In the run up to a vote by Labour’s ruling National Executive Committee to water down the IHRA definition and examples for use in its internal disciplinary procedures, something remarkable happened. Decades of delicate intercommunal management of cross communal rabbinic engagement went out the window.
For a brief moment in time, and for one letter, the Stanmore Accords were suspended as 68 rabbis called on the Labour Party to drop its new code of conduct on antisemitism. No serious Jewish communal organisation had been consulted in its development, and its treatment of the incendiary elements of antisemitic anti-Zionist discourse had left everyone asking how the Party could seriously suggest that it was tackling its daemons with the seriousness and resolve it requires.
In disbelief, MPs both Jewish and not have registered their outrage that the Party could behave in such a deliberate and reckless behaviour. As a consequence of some heated exchanges, both Margaret Hodge and Ian Austin are the subject of complaints made by other MPs to the Party, and received letters overnight telling them that investigations into their conduct had been launched.
Emanating from behind the closed doors of that NEC meeting, word had got out that the discussion over the code had become a little intemperate. Pete Willsman, a longstanding activist within the Campaign for Labour Party Democracy faction, and a member of Momentum’s slate of candidates for the forthcoming NEC elections, was reported to have suggested that the disquiet over antisemitism had been caused by Trump supporting elements of the community, and that in 50 years, he’d never seen antisemitism in the Party.
On paper, these claims were concerning. As a member of the Party’s governing body, Willsman will have participated in many discussions over the Party’s disciplinary process, and sat in judgement to decide whether the Party should pursue disciplinary cases against people who fall foul of the rules.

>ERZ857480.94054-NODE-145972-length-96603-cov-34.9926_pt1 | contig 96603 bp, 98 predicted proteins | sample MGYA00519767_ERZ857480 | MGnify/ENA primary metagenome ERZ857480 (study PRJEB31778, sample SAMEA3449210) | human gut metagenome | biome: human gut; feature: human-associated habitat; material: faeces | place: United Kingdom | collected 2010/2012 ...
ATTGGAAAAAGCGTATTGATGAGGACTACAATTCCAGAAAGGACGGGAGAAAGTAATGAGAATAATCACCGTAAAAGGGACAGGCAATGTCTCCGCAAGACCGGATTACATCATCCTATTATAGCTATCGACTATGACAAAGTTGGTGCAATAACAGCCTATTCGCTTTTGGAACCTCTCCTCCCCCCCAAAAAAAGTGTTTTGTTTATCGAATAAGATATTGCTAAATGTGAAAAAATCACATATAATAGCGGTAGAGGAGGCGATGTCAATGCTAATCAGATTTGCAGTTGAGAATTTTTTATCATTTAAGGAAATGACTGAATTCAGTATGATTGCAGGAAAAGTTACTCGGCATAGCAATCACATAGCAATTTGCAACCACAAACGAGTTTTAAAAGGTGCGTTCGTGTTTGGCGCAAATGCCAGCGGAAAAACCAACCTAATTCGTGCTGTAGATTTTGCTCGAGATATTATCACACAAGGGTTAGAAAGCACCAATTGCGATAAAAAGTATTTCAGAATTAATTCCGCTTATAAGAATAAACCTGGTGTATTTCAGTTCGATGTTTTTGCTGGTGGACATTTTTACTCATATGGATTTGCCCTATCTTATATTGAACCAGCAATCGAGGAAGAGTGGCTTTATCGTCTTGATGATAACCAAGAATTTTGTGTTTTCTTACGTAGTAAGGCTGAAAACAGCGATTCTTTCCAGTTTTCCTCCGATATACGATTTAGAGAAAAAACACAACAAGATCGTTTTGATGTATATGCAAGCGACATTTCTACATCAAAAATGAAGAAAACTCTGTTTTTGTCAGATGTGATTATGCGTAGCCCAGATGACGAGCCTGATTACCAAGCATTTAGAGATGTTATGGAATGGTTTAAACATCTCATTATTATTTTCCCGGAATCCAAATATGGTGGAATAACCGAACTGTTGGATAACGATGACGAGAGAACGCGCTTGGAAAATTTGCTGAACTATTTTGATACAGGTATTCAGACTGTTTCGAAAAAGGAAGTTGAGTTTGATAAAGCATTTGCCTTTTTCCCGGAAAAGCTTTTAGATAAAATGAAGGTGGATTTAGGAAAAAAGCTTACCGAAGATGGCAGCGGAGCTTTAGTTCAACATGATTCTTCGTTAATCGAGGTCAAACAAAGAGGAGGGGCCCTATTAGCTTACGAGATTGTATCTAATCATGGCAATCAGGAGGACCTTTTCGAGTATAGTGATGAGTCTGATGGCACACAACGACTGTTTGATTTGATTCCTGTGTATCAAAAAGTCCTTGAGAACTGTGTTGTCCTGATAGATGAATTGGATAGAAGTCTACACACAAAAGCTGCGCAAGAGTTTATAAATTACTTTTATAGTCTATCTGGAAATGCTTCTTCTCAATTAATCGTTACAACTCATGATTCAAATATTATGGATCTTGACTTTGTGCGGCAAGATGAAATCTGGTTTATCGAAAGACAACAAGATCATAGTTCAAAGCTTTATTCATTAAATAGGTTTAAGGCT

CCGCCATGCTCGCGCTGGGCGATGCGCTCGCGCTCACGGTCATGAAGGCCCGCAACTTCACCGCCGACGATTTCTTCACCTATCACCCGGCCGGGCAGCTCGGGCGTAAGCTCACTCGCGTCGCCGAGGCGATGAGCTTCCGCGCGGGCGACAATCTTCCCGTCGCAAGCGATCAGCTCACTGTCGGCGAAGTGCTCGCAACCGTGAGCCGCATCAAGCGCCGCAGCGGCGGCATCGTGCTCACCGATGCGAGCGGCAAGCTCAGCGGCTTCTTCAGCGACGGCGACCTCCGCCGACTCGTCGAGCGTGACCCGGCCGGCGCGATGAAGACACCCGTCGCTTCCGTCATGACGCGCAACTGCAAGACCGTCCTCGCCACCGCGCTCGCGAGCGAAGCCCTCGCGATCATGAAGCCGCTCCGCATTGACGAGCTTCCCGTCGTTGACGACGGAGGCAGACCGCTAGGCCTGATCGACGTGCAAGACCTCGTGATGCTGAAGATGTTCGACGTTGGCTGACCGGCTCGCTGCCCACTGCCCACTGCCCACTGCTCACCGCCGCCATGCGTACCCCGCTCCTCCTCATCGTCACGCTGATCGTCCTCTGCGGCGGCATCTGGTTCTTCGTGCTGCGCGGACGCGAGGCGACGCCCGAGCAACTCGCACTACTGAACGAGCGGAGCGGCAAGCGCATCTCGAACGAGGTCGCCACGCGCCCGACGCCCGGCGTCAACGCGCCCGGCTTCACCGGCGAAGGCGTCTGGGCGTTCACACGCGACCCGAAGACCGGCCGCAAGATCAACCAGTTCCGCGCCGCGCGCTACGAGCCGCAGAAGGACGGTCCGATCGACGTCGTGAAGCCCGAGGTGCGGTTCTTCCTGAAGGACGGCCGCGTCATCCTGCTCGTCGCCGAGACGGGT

Following a complaint from JLM, a hastily arranged apology was facilitated by the Party’s new General Secretary, who was also present at the meeting. Willsman claimed that reports of his contribution had been misrepresented. He was correct. His contributions had been misrepresented. They were far worse.
Audio emerged of Willsman claiming that complaints against Party members were a fabrication. That those expressing concerns were Trump fanatics. That our Rabbis were inventing false claims of antisemitism. As his colleagues pleaded with him to sit down and stop his commotion, he challenged them to raise their arms if they’d ever seen antisemitism within the Labour Party.
As ballot papers for the forthcoming NEC elections hit doormats and inboxes, Pete Willsman will in all likelihood be re-elected. As a member of the “#JC9”, Willsman’s factional allies have, to date, found space to tolerate his odious behaviour. Only now, when documentary evidence is made public are they beginning to realise just how much of a liability he his.
The paucity of action from the Party however is telling. For Jewish MPs, immediate letters of investigation. For factional allies, something else.
Over the summer, the Labour Party will attempt to engage Jewish organisations in the consultation over the new antisemitism code of practice that should have taken place before they agreed it. As the self imposed deadline of July has passed for the Party to handle all outstanding cases of antisemitism, the lack of trust remains at an all time low. For as long as Pete Willsman remains on Labour’s NEC, there can be no trust at all.
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